Jazz pianist and composer Dan Tepfer is releasing his album Natural Machines tomorrow, May 17, with a twist. On this album, Tepfer plays a unique digital player piano called the Disklavier, which takes the music he plays on the piano, runs it through a computer program he wrote, and plays it back over the instrument.Read More
Ahead of last week’s Classical BRIT Awards, broadcaster Classic FM published a list of 30 classical artists under age 30 across the instrumental spectrum that have been captivating concert stages, including two of the big winners that night, saxophonist Jess Gillam and cellist Sheku Kanneh-Mason, who also made headlines last month with his performance at the royal wedding.
The list contained a few more familiar names: accordionist Ksenija Sidorova, who returns to Ravinia on July 3 in the Martin Theatre after a pair of sellout BGH concerts last summer, and violinist Ray Chen, who makes his own return in the Martin on July 25 following plaudits from his CSO debut at the festival last summer. (“Chen takes a back seat to no fiddler when it comes to lofting long lyrical lines … his fast vibrato lending expressive intensity to the phrasing,” said the Chicago Tribune.)
Also featured were pianists Lucas Debargue, who brought a pair of signature programs to his Chicago debut in BGH in 2016, and Benjamin Grosvenor and Daniil Trifonov, who electrified their Chicago debuts on the same stage in 2013 and 2012 respectively.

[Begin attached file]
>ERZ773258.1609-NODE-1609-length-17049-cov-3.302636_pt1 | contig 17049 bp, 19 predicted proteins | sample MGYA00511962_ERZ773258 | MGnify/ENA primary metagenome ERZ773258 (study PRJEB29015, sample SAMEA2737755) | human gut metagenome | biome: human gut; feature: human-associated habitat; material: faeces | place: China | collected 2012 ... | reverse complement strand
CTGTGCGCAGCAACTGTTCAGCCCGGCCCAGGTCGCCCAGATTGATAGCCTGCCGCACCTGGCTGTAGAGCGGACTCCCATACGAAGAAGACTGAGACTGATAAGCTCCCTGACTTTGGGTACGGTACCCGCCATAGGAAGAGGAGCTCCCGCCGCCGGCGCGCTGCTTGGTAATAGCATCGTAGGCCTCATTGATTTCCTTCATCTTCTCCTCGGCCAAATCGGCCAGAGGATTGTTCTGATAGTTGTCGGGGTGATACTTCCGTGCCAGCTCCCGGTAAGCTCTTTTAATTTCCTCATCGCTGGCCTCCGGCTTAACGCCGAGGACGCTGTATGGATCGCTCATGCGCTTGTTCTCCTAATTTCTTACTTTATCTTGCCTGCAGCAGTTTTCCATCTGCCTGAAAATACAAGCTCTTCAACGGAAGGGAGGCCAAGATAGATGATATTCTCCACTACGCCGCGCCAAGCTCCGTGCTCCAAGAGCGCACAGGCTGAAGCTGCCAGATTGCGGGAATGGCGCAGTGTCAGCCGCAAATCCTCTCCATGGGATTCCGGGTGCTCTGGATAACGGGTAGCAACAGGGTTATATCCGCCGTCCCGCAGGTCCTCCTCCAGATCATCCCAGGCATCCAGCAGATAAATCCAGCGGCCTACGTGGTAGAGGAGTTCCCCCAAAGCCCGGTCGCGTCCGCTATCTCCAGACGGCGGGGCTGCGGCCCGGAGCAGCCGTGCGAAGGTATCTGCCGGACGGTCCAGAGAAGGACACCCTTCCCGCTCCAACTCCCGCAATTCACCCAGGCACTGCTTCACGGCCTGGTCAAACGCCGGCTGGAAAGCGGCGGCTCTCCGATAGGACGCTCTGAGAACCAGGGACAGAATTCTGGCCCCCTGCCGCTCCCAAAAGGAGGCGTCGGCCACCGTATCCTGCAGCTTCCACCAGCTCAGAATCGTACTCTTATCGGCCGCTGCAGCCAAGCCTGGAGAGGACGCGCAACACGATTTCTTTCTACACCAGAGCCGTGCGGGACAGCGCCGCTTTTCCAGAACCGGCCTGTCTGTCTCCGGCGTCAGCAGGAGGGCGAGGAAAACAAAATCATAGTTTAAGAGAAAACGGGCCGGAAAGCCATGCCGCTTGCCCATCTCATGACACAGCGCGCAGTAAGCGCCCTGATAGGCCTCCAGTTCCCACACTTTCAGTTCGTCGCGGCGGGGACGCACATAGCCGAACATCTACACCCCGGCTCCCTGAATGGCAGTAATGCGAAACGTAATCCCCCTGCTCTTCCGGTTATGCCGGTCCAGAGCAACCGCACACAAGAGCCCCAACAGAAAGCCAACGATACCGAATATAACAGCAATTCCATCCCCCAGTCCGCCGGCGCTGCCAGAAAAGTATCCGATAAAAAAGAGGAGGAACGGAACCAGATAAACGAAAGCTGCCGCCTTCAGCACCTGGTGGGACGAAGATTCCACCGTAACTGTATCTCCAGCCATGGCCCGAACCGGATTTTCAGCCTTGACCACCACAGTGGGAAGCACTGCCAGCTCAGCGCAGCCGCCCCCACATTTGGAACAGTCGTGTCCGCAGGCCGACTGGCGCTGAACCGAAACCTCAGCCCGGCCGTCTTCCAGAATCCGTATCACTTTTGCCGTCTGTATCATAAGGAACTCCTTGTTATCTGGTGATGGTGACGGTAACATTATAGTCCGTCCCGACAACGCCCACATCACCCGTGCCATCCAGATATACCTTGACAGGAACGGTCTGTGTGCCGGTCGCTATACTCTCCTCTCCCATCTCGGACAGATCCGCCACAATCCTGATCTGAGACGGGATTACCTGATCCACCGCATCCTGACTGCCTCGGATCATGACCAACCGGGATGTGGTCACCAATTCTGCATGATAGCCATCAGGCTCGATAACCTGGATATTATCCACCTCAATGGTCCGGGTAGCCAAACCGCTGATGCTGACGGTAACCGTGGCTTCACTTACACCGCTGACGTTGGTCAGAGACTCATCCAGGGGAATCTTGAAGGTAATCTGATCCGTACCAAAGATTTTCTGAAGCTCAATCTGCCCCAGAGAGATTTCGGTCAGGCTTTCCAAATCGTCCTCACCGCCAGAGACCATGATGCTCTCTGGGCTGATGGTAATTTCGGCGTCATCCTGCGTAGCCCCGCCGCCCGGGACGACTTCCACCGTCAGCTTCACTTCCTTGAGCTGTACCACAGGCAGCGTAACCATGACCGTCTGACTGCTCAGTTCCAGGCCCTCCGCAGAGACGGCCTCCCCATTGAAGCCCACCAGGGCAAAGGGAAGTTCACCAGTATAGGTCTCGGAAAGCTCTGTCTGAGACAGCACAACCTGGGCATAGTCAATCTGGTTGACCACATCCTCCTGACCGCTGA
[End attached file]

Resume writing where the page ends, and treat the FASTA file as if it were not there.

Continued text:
Three of Beethoven’s seismic symphonies are featured on the Chicago Symphony Orchestra’s Ravinia residency this summer, and Alsop heads up the pack on July 14 with the world-moving Ninth, featuring the Chicago Symphony Chorus and soloists soprano Tamara Wilson, mezzo-soprano Michelle DeYoung, tenor Paul Appleby, and bass-baritone Ryan Speedo Green. Gustavo Dudamel makes his eagerly awaited debut leading the Seventh on July 18 with an all-Beethoven program that also features his longtime, equally starry collaborator Yuja Wang performing the First Piano Concerto. Last, but not least, of Ravinia’s triptych is the Fifth, fated to be feted in the hands of Vasily Petrenko on August 4.